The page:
See and hear this gripping drama through the ears of a deaf drummer.
I’m not a rocker or a musician, but I do know for a fact that those who are must hear ear plugs when performing at concerts or bar gigs. My cousin has a band called “Sweet Lou and the River Rats.” I’ve been to a show of his at a bar in Atlantic Highlands, and while I was praising his band’s performance, I knew the room was getting noisy. I didn’t want to get a soar throat if I shouted too much, and I didn’t want my ears to feel all funky if it was too loud. My cousin assured me that they do wear ear plugs, and they don’t play as loud, so that’s a relief.
The reason I’m reminding musicians to wear ear plugs is because I’m highly endorsing “Sound of Metal,” a drama about a drummer, who must learn the hard way of not wearing them. In fact, I don’t even think the characters talk about them. But the movie isn’t really about messages; it’s more about learning to accept your conditions. I’m not a deaf person, but as an autistic person, I still must accept my reality, so I can see where “Sound of Metal” was going.
Actually, I shouldn’t just use the word “see,” but also hear. It allows us to hear the movie through the perspectives of a person on the verge of deafness. At times, we hear cloudy and muffled dialogue, other times we hear clearly, and other times, we hear it through shabby earring aids. Writer/director Darius Marder and co-writer Derek Cianfrance (both of whom collaborated on “The Place Beyond the Pines”) deliver on an exceedingly dangerous level, and provide us with the realities these deaf characters have. At first, there aren’t any subtitles for the sign language scenes, but they come up later in the film, for those of you who can’t understand it.
Riz Ahmed gives the most astonishing performance of his career as Ruben Stone, who constantly bangs the drums in his band so much, that he begins to lose his hearing. He walks out of one of his shows, freaking out, because he can barely hear himself talk. Such powerful representations of this particular kind of fear I’m seeing.
The operation that could help him regain his hearing, more or less, is costly, but in the meantime, he and his girlfriend/manager Lou (Olivia Cooke) have another option. They go to a deaf community-run by the wise old lip reader Joe (Paul Raci, a real-life Sign Language interpreter and CODA)-which could help him learn to come to terms with his condition. Ruben struggles to adapt to his new surroundings, but he takes his delicate time to figure out his situation while warming up to some members. We don’t get much basis out of them, but we are mostly concerned about the main protagonist’s well-being, and where he intends to lead his life.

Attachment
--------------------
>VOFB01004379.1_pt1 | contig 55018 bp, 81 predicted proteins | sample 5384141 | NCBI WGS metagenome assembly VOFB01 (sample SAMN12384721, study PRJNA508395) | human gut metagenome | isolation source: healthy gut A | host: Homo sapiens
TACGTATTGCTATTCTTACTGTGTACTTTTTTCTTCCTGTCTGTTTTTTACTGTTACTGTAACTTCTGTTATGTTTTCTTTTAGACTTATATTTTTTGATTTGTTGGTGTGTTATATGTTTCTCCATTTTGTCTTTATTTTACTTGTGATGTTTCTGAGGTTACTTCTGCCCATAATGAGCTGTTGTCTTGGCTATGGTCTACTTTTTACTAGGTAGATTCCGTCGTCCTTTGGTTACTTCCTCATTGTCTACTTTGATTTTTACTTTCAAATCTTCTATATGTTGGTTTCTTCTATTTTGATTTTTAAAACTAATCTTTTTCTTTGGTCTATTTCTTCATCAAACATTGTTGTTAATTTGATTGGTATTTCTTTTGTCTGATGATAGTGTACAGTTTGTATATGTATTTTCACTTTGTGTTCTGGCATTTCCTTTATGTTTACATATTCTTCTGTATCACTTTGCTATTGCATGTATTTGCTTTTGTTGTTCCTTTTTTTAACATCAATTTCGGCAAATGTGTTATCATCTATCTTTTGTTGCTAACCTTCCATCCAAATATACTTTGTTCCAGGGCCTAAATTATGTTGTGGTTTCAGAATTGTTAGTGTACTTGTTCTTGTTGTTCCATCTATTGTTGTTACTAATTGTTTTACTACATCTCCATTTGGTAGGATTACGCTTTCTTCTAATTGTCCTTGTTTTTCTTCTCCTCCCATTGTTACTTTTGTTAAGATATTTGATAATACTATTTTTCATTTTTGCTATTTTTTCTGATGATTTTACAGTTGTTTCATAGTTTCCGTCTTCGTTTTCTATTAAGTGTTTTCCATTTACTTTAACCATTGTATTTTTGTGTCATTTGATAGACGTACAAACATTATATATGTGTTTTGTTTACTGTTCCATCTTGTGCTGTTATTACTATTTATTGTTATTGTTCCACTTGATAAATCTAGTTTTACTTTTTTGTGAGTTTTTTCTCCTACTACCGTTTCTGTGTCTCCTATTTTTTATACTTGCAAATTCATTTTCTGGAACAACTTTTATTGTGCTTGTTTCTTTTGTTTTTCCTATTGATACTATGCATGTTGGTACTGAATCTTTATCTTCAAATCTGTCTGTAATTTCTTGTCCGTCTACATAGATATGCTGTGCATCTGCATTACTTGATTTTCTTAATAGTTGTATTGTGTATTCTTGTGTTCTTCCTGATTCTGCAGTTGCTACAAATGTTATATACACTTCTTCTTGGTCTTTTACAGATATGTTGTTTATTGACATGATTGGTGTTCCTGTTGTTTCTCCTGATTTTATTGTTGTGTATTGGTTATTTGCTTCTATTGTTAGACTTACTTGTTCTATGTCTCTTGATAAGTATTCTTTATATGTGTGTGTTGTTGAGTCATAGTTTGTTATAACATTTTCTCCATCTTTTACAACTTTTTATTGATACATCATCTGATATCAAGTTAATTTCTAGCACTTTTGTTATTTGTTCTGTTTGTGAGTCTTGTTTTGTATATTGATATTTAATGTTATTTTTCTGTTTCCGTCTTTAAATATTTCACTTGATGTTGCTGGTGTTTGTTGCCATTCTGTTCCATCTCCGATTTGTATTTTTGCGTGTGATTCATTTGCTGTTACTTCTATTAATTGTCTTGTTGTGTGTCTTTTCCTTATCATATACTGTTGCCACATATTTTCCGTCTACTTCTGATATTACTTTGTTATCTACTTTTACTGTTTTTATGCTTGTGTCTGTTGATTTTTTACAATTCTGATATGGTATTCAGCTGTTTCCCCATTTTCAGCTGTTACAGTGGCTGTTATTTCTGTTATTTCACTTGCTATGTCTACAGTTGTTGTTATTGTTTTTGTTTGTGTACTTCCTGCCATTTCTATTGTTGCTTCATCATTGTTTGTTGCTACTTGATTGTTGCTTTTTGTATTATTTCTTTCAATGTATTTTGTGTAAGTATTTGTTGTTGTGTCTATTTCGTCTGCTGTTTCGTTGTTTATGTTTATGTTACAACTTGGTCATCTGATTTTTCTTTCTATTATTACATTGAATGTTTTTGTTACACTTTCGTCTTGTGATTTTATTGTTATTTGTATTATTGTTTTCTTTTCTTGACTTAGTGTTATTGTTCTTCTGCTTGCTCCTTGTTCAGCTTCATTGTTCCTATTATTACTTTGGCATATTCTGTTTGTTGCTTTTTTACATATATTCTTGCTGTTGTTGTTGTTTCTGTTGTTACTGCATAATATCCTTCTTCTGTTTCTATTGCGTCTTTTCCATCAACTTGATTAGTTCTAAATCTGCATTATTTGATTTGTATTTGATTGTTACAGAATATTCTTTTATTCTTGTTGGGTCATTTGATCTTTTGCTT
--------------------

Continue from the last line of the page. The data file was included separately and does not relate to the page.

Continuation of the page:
“Sound of Metal” explodes when we Ruben’s drumming world deteriorating, starting with him banging the drums, losing his hearing, and struggling to adapt to his turmoil. Ahmed is perfectly cast in that particular role, and he looks great with his blonde-dyed hair and beard. He looks like a drummer with sincere feelings and emotions. Among the supporting cast, Cooke offers some solid work as his girlfriend, Raci has some bold words of wisdom as the lip reader, and Mathieu Amalric has a nice cameo role as the girlfriend’s father.
I have respect for the deaf community, and it was easy for me to acknowledge their world, and how they live their lives. They live by acceptance-never losing faith and living life in their own special ways. The film, itself, is touching, risky, and bold; and creates a vivid lead character who needs to learn to deal with his new silent life.
In Select Theaters This Friday
Coming to Amazon Prime December 4